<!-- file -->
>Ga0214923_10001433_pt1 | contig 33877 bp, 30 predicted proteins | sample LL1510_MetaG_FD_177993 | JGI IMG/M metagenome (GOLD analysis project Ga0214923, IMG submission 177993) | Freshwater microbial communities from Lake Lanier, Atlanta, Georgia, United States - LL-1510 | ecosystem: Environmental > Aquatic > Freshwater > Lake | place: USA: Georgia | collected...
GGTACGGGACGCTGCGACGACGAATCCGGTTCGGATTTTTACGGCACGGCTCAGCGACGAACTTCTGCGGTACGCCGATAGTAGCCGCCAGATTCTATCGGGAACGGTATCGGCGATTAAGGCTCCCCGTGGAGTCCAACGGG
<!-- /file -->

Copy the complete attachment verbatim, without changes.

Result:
>Ga0214923_10001433_pt1 | contig 33877 bp, 30 predicted proteins | sample LL1510_MetaG_FD_177993 | JGI IMG/M metagenome (GOLD analysis project Ga0214923, IMG submission 177993) | Freshwater microbial communities from Lake Lanier, Atlanta, Georgia, United States - LL-1510 | ecosystem: Environmental > Aquatic > Freshwater > Lake | place: USA: Georgia | collected...
GGTACGGGACGCTGCGACGACGAATCCGGTTCGGATTTTTACGGCACGGCTCAGCGACGAACTTCTGCGGTACGCCGATAGTAGCCGCCAGATTCTATCGGGAACGGTATCGGCGATTAAGGCTCCCCGTGGAGTCCAACGGG